Keep Calm and Carry Ohm

15/11/08 Day 2 - Breakfast over Kabul

8am local time, 4am home time - we were somewhere over Afghanistan and it was time for breakfast. On this occasion we were given the choice between an English ham omelette or Indian vegetarian breakfast. Hooray! I was so pleased to finally kick-off my curryfest.

According to the flight map we were between Kabul and Kandahar. Looking down at the mountains we spared a thought for the British troops down there somewhere fighting the Taliban.

For plastic airplane food the breakfast was delicious. It was some sort of spicy potato cake with a dal and a glutinous cous cous style dish. Julie couldn't think of anything worse for breakfast so I had double the pleasure!

I was fascinated by the arid Afghani landscape below, spotting dusty villages in the middle of nowhere. This was a vast area of nothingness with rare slithers of green oasis appearing alongside rivers. It's not surprising that people could hide away in those hills forever.

Before long we were descending towards Delhi and the excitement was beginning to build, as was my wind. If I was suffering like that after one curry God help me and everyone down wind of me after two weeks of spicy food!

We touched down smoothly which was when Julie allowed herself to get excited. Before that she was a little pre-occupied with landing the plane.

We collected our bright orange suitcases from the carousel and walked out the airport to be met by a Kuoni rep. "Namastey" he said placing his hands prayer-like together. Next in the traditional greeting we received a garland of marigold blooms each placed over our heads.

"Welcome to India"

This was amazing. We were in India, the most intoxicating country in the whole world. I felt so energised and excited by it all I couldn't sit still.

Our first genuine experience was the craziness of the roads!

We look on in disbelief at what we saw. A man rolling a large tractor tyre down the fast lane of a three lane highway. And of course how excited I got seeing a cow for the first time just chewing its cud in the middle of all this chaos.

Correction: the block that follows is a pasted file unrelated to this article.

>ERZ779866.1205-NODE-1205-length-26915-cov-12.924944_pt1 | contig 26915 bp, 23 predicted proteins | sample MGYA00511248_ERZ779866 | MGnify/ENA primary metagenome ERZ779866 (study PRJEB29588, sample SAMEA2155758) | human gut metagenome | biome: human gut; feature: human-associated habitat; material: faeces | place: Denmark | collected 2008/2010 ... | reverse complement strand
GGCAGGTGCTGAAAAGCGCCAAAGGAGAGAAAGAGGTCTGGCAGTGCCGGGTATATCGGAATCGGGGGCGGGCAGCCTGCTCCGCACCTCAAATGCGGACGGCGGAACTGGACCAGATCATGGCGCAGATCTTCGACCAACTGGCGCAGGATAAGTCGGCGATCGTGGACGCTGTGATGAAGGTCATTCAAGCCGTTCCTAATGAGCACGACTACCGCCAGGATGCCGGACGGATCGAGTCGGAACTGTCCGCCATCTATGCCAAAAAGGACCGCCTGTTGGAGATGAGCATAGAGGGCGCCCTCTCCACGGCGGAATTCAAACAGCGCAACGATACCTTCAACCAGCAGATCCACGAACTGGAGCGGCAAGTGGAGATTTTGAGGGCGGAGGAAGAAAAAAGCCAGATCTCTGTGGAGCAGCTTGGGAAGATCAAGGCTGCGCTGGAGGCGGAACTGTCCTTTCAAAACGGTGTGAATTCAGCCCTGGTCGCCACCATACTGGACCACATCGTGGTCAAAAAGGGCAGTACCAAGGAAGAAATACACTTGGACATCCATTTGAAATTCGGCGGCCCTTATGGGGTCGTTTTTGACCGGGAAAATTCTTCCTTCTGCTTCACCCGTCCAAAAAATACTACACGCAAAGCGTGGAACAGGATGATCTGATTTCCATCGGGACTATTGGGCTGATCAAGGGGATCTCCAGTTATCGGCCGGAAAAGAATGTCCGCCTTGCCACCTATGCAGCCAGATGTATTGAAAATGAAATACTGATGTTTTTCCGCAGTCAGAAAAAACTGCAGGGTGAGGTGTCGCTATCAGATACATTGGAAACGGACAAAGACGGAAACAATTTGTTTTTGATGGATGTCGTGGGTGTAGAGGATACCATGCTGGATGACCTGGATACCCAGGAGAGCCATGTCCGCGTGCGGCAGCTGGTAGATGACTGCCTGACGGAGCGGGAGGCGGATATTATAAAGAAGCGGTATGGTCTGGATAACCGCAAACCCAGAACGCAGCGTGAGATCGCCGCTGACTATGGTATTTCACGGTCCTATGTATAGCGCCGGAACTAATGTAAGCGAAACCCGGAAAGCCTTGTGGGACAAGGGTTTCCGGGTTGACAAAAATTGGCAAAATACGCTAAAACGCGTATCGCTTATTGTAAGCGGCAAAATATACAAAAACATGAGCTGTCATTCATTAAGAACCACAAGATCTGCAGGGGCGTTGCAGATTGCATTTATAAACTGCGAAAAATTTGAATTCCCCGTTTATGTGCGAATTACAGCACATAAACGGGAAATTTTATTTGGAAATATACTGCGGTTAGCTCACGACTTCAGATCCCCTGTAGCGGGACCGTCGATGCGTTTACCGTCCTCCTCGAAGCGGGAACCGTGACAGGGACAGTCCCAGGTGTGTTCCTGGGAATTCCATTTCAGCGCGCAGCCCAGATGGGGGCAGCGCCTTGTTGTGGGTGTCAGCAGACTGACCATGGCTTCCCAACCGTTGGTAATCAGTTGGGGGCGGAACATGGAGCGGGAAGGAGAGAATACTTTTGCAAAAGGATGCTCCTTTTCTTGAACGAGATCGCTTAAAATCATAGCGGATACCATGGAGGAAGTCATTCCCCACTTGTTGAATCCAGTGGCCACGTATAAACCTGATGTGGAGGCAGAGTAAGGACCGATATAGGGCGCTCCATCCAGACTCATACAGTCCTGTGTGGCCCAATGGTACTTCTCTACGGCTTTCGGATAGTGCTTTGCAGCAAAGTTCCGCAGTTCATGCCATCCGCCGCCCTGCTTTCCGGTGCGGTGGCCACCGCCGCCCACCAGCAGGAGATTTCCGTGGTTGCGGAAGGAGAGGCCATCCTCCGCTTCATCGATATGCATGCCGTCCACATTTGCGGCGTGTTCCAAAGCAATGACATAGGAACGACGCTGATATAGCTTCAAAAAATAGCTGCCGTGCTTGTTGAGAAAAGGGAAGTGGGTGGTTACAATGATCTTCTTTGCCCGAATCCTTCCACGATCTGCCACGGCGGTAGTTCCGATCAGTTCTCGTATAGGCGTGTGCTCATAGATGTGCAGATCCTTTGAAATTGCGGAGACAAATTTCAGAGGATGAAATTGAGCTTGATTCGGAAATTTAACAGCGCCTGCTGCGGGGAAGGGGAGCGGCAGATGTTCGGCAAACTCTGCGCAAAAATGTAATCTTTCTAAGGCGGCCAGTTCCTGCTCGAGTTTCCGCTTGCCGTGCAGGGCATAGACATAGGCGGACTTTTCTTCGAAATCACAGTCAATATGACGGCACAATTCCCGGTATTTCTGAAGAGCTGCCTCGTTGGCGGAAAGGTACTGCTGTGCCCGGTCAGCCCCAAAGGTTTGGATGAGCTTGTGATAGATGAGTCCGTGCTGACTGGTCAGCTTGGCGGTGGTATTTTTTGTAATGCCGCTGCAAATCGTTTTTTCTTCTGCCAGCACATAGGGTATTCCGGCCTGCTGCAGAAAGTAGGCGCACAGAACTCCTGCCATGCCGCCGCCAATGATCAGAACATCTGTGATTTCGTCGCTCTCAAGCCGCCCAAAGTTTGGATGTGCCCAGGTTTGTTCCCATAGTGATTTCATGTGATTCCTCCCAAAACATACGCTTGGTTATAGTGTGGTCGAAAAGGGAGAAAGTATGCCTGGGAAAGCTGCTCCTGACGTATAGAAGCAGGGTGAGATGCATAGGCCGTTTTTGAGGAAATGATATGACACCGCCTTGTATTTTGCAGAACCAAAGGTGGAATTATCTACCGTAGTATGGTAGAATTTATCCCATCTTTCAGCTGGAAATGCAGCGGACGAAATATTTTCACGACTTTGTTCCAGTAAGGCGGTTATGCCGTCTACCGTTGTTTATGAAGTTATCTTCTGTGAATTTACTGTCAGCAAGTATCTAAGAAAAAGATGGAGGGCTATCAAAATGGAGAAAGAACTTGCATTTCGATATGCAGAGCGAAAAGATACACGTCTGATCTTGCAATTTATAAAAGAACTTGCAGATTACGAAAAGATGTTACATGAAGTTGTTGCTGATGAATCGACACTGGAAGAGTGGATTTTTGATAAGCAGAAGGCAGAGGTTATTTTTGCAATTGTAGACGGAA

Whilst there was officially three lanes in reality it was more of a nine channel mish mash of vehicles. There did seem some order with the slowest on the left, the ox drawn carts and bicycles, then mopeds to auto-rickshaws (tuk-tuks) and then buses and lorries barging their way through, with the faster cars squeezing past them at every opportunity.

Our rep informed us "It is said that you need three things to drive in India. Good brakes, a good horn and good luck!" He wasn't kidding on the "good luck" part! It was a massive free-for-all. Completely disorganised. But somehow, rather unbelievably we never got gridlocked. There was a fluidity to the traffic.

They were busy building a metro system for the 2010 Commonwealth Games which will extend to the airport. Traversing the city underground won't quite be the same.

I wasn't sure what to expect from Delhi. India is a complex country with both ancient and modern in equal measures, especially here in the capital.

We turned up at the Grand Intercontinental just off Barakhambra Road and entered the world of 5 star luxury. Our room on the 20th floor was very spacious and the bed was most comfortable. Our heads sunk into the pillows.

Whilst we had some free time on our hands and the whole of Delhi was waiting for us to explore it wasn't surprising that we decided to catch up on some much needed sleep.

We left our curtains open, not that there was much of a view from our window. It was rather an unimpressive vista of half built tower blocks veiled in a haze. We could see a game of cricket in progress however.

A legacy of the British, cricket is a national obsession. The whole country is cricket mad and the national team is one of the best in the world. They easily beat England last Friday in the first of five One Day Internationals.

Before going to sleep we shared an incredibly tasty Paneer Tikka Kathi for lunch. Small cubes of paneer cheese cooked in a spicy sauce and then rolled up in a warmed flat bread. It was a comforting delight. I must have fallen asleep within seconds of swallowing the last mouthful. In fact I don't even remember falling asleep. I should probably count myself lucky I didn't wake up choking on a mouthful of Kathi.